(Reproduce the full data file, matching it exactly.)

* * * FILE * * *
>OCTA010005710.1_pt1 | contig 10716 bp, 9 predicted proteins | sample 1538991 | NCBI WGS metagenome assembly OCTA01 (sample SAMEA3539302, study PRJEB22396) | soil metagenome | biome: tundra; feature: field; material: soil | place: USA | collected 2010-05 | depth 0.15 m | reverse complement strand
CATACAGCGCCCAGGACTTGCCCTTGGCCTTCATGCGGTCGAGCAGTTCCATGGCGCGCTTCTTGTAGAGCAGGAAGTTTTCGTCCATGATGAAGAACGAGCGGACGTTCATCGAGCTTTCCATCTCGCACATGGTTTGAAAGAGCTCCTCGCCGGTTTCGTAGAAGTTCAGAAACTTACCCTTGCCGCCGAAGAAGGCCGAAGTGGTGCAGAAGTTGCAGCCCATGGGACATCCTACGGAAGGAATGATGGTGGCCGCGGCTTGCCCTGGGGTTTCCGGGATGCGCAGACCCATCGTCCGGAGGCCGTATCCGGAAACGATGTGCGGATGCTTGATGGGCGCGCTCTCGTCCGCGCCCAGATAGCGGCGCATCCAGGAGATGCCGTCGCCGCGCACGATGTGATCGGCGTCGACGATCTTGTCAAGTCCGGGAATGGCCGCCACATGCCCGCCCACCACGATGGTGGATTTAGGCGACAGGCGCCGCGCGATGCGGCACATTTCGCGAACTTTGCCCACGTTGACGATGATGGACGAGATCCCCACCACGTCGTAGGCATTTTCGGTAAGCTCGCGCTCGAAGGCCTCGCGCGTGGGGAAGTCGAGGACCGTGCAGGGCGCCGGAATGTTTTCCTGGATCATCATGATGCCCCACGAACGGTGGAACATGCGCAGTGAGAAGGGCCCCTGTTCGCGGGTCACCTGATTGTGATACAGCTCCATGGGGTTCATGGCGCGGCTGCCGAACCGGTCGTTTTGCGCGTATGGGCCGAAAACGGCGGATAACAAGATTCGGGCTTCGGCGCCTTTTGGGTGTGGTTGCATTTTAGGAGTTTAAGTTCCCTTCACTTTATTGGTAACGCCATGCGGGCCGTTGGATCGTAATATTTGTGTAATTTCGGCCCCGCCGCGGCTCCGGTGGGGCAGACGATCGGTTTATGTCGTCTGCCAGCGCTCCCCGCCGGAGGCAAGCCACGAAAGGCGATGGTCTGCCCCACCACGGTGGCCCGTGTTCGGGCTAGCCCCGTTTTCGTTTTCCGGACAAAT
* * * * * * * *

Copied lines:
>OCTA010005710.1_pt1 | contig 10716 bp, 9 predicted proteins | sample 1538991 | NCBI WGS metagenome assembly OCTA01 (sample SAMEA3539302, study PRJEB22396) | soil metagenome | biome: tundra; feature: field; material: soil | place: USA | collected 2010-05 | depth 0.15 m | reverse complement strand
CATACAGCGCCCAGGACTTGCCCTTGGCCTTCATGCGGTCGAGCAGTTCCATGGCGCGCTTCTTGTAGAGCAGGAAGTTTTCGTCCATGATGAAGAACGAGCGGACGTTCATCGAGCTTTCCATCTCGCACATGGTTTGAAAGAGCTCCTCGCCGGTTTCGTAGAAGTTCAGAAACTTACCCTTGCCGCCGAAGAAGGCCGAAGTGGTGCAGAAGTTGCAGCCCATGGGACATCCTACGGAAGGAATGATGGTGGCCGCGGCTTGCCCTGGGGTTTCCGGGATGCGCAGACCCATCGTCCGGAGGCCGTATCCGGAAACGATGTGCGGATGCTTGATGGGCGCGCTCTCGTCCGCGCCCAGATAGCGGCGCATCCAGGAGATGCCGTCGCCGCGCACGATGTGATCGGCGTCGACGATCTTGTCAAGTCCGGGAATGGCCGCCACATGCCCGCCCACCACGATGGTGGATTTAGGCGACAGGCGCCGCGCGATGCGGCACATTTCGCGAACTTTGCCCACGTTGACGATGATGGACGAGATCCCCACCACGTCGTAGGCATTTTCGGTAAGCTCGCGCTCGAAGGCCTCGCGCGTGGGGAAGTCGAGGACCGTGCAGGGCGCCGGAATGTTTTCCTGGATCATCATGATGCCCCACGAACGGTGGAACATGCGCAGTGAGAAGGGCCCCTGTTCGCGGGTCACCTGATTGTGATACAGCTCCATGGGGTTCATGGCGCGGCTGCCGAACCGGTCGTTTTGCGCGTATGGGCCGAAAACGGCGGATAACAAGATTCGGGCTTCGGCGCCTTTTGGGTGTGGTTGCATTTTAGGAGTTTAAGTTCCCTTCACTTTATTGGTAACGCCATGCGGGCCGTTGGATCGTAATATTTGTGTAATTTCGGCCCCGCCGCGGCTCCGGTGGGGCAGACGATCGGTTTATGTCGTCTGCCAGCGCTCCCCGCCGGAGGCAAGCCACGAAAGGCGATGGTCTGCCCCACCACGGTGGCCCGTGTTCGGGCTAGCCCCGTTTTCGTTTTCCGGACAAAT